Well, this morning's poorish Internet cleared my conscience to put off my work until later in favor of ascending the tower, which has a sightseeing platform on its top with a beautiful name "One World Observatory". Despite cold weather and highly-priced ticket (37 dollars for adults), the queue was not a small one so that it took a 15-minute standing in the wind. However, it was worth it! It starts to be interesting as soon as you find yourself in the elevator: during a one-minute ride the screens, built into the elevator walls, display a video clip of the city growing and changing from decade to decade, skyscrapers rising in Manhattan in the ever increasing numbers. It goes without saying that the windows open to absolutely stunning views. Watching the helicopters fly in front of you, slightly above or even slightly below you as if some big size flies, is a special sort of fun.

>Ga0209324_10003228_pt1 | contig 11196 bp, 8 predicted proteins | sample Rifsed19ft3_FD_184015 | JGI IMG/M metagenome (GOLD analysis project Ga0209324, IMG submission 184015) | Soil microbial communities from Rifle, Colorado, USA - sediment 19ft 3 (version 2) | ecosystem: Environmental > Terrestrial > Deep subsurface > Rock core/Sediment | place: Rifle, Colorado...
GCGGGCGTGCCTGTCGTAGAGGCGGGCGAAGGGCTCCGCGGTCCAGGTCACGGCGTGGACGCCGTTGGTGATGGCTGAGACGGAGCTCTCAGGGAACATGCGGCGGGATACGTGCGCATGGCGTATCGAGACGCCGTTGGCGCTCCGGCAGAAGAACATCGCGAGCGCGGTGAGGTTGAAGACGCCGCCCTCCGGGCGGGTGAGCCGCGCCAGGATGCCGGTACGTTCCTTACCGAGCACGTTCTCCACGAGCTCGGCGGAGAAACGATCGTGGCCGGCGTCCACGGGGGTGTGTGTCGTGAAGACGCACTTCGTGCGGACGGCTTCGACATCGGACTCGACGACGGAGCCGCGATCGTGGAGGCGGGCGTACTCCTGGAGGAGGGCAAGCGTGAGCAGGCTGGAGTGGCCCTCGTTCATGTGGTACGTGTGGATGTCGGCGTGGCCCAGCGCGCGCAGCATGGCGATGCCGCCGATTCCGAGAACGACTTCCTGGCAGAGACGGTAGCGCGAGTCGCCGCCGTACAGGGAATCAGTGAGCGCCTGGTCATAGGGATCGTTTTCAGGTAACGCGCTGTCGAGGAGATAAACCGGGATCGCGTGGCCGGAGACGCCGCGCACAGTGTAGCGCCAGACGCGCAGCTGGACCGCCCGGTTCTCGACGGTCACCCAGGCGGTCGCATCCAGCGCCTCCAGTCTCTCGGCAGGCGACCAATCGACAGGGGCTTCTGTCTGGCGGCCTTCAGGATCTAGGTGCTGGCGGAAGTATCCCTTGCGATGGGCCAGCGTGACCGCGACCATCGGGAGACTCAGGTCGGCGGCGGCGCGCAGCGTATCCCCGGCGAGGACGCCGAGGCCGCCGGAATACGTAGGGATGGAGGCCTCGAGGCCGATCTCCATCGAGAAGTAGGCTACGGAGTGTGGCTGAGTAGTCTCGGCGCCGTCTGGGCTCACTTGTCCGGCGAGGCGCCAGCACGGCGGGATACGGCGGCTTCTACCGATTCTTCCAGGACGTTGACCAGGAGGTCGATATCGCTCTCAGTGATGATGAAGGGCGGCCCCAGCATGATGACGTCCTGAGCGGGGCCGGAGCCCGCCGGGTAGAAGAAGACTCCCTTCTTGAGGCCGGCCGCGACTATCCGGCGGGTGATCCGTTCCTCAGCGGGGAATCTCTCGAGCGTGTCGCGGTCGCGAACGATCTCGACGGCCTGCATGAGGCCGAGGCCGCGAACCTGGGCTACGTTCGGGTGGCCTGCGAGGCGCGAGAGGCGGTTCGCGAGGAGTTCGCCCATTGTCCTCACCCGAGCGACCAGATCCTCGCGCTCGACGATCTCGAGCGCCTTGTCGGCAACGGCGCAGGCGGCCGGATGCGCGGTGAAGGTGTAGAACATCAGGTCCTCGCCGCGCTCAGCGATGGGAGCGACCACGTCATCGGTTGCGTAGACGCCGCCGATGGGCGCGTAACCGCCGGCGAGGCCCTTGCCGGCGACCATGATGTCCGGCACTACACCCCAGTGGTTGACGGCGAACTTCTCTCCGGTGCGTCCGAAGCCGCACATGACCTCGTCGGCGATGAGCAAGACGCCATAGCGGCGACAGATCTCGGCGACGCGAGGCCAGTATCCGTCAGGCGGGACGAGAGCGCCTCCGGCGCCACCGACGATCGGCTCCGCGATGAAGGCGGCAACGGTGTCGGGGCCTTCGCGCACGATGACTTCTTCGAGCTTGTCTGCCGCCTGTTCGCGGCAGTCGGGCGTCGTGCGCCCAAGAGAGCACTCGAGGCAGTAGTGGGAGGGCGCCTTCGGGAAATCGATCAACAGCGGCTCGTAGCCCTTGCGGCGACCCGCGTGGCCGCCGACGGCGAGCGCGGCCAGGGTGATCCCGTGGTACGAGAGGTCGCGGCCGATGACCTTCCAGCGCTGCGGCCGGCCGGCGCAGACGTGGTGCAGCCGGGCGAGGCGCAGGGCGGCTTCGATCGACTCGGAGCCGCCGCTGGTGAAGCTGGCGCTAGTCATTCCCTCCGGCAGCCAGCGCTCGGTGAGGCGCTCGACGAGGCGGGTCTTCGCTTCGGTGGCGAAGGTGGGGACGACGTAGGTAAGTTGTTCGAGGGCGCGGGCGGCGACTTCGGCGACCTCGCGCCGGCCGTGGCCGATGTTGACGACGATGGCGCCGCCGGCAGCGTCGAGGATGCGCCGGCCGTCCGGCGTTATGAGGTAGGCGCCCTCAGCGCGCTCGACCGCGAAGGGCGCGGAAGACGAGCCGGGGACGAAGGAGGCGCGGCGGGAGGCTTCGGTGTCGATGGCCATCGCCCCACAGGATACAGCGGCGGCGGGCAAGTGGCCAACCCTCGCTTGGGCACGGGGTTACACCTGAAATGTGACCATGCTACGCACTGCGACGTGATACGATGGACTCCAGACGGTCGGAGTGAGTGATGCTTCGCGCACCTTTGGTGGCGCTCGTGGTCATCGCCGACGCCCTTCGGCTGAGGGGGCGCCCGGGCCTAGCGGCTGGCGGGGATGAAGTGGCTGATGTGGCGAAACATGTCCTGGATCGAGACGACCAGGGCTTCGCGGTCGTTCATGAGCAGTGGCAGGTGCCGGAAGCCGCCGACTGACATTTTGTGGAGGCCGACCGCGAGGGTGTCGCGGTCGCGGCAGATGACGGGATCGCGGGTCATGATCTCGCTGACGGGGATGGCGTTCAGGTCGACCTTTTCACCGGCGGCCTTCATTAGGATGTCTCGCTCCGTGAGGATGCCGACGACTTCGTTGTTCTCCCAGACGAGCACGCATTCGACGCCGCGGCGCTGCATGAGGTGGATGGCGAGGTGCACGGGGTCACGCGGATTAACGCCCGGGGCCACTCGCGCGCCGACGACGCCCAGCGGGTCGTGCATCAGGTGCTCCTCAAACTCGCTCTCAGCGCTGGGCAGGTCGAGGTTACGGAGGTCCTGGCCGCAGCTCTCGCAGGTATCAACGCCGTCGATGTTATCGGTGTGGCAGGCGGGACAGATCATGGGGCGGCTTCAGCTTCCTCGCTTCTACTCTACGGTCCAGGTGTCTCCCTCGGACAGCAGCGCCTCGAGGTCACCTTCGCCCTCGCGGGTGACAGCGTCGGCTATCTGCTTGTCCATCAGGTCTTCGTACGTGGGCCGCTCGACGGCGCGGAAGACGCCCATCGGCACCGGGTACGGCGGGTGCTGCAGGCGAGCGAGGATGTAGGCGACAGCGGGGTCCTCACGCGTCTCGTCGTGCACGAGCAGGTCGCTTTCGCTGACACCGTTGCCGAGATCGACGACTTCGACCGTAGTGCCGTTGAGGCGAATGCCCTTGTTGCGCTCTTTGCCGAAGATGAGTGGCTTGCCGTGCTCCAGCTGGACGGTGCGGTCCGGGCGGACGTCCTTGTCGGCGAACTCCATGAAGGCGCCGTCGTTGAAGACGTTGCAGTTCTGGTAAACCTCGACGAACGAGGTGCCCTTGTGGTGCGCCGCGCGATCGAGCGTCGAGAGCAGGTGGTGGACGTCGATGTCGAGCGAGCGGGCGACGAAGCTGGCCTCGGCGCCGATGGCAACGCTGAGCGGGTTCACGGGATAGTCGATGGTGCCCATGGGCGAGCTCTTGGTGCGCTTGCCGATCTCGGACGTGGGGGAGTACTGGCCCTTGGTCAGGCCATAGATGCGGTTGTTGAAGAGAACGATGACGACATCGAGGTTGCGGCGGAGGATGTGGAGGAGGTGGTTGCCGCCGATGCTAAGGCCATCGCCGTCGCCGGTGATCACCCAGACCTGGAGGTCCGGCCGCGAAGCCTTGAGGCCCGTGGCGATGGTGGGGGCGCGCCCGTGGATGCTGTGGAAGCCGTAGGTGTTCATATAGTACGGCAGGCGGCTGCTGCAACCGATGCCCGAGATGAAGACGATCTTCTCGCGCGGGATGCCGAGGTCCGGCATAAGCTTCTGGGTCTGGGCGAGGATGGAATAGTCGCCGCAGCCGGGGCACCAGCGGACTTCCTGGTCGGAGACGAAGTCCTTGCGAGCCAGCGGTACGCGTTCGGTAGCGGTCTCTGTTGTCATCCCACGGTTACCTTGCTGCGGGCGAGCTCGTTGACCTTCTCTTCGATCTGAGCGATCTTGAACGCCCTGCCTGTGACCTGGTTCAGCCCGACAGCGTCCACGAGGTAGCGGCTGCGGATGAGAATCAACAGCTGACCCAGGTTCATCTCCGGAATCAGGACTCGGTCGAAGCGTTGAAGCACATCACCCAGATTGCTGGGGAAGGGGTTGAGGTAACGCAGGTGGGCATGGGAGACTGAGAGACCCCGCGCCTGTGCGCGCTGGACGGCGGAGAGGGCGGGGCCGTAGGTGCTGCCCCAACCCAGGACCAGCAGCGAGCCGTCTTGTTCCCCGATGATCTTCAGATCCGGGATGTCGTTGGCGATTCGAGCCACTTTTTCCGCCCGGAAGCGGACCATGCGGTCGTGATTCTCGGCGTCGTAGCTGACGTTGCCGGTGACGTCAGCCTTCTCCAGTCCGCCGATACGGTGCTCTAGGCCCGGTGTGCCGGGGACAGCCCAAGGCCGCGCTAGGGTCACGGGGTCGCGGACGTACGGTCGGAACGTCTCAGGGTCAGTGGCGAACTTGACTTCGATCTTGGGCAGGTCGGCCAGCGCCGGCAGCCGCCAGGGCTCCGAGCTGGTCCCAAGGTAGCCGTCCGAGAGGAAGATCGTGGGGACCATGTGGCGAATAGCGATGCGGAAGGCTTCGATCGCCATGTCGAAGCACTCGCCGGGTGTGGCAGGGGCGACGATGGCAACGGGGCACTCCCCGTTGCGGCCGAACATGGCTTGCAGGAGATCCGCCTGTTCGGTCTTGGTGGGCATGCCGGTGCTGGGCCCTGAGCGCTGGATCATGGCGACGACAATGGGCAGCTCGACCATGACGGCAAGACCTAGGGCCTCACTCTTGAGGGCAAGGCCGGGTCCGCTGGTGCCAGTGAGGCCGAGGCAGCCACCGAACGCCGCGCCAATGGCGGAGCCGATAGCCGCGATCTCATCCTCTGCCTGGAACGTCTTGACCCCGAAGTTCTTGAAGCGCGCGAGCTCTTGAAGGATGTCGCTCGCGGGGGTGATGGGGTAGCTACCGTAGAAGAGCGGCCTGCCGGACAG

However, let us step down from the clouds and come back to earth. The situation here on the eve of game nine reminds of a recent 2012 crown match, staged in the Tretyakov Gallery in Moscow. Back then, a series of draws, some of them relatively short ones, were followed by Boris Gelfand confidently defeating Vishy Anand in game seven. The goal, which Boris had been aiming at for decades, seemed so close then, but alas, he failed to cope with emotions in the next game by committing a bad blunder and allowing the score to become even. Will Sergey Karjakin, fresh into the lead, manage to avoid mistakes committed by his senior companion a while ago?
In an interview given to Natalia Maryanchik of "Sport Express" Boris Gelfand highlighted a significant difference between the two matches: